As written in many articles, Murni undertook her study in painting with I Dewa Putu Mokoh, who was Mondo’s (her then partner) painting teacher. It was through Mokoh that Murni was inducted into the school of painting we associate with her – the Pengosekan style from Gianyar, Bali. Its main brush is handmade from splintered bamboo, coloured in layers, then black outlines known as ngorten are shaded in to complete the painting.
Murni stated that she first learned how to paint many types of flora and fauna, which are the usual subjects and themes in Pengosekan, although Mokoh himself is not known for painting these subjects and themes. Instead, he was known for the radical manipulation of this style, as he would paint daily life scenes including humoristic and sexual relationships. For example, a scene of a woman relaxing half-naked or a couple in bed together while a peeping tom looks in from outside the window, other metaphorical visuals about sexual relationships, and even someone giving birth.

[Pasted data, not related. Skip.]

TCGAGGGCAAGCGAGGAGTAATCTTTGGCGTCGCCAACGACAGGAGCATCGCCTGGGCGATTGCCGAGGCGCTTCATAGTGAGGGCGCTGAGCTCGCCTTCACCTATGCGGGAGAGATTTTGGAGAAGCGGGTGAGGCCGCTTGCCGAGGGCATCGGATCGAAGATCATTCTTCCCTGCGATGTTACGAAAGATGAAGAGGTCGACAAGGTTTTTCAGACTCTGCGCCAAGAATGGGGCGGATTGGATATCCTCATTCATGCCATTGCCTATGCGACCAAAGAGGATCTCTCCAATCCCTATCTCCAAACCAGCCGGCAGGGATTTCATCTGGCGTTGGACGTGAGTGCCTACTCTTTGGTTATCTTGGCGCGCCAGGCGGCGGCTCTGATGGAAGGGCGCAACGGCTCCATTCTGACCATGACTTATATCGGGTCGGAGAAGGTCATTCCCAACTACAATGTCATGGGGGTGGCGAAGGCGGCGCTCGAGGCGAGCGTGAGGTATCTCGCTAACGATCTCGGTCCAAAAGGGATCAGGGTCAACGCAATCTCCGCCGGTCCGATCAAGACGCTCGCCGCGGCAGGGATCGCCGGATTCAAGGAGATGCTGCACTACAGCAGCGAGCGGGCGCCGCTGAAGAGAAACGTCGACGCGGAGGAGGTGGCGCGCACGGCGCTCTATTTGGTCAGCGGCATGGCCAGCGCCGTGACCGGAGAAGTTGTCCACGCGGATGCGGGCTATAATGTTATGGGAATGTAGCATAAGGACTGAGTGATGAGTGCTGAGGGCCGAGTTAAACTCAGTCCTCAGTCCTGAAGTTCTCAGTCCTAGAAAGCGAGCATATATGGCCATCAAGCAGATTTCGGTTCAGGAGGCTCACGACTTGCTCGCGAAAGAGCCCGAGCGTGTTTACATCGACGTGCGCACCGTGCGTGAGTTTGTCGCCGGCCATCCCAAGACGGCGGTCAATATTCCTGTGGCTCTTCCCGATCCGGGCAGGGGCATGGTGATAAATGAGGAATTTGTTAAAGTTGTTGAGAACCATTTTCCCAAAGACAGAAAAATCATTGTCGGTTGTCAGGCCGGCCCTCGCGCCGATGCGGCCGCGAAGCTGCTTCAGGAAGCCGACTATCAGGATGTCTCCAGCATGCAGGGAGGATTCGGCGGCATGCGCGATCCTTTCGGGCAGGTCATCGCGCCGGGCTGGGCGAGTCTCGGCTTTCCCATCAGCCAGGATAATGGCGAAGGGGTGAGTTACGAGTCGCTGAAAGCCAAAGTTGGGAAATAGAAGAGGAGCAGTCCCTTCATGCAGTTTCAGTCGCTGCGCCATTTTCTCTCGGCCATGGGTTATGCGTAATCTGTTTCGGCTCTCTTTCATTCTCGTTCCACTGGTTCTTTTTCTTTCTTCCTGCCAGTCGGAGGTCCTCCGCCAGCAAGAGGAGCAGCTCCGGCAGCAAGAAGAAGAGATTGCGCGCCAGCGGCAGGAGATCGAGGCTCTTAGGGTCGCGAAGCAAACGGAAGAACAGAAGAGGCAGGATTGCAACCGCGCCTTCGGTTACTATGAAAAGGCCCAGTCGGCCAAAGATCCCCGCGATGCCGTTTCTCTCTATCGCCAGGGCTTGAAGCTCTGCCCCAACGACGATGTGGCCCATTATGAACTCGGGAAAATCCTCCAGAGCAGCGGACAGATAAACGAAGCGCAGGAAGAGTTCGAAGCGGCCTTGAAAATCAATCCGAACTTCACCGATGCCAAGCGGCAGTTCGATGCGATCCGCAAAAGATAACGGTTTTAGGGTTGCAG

Murni’s works from around 1992 to 1998 that are in the Yayasan I GAK Murniasih collection looks to have very much fused both Mokoh’s and the traditional visual language, colours and themes.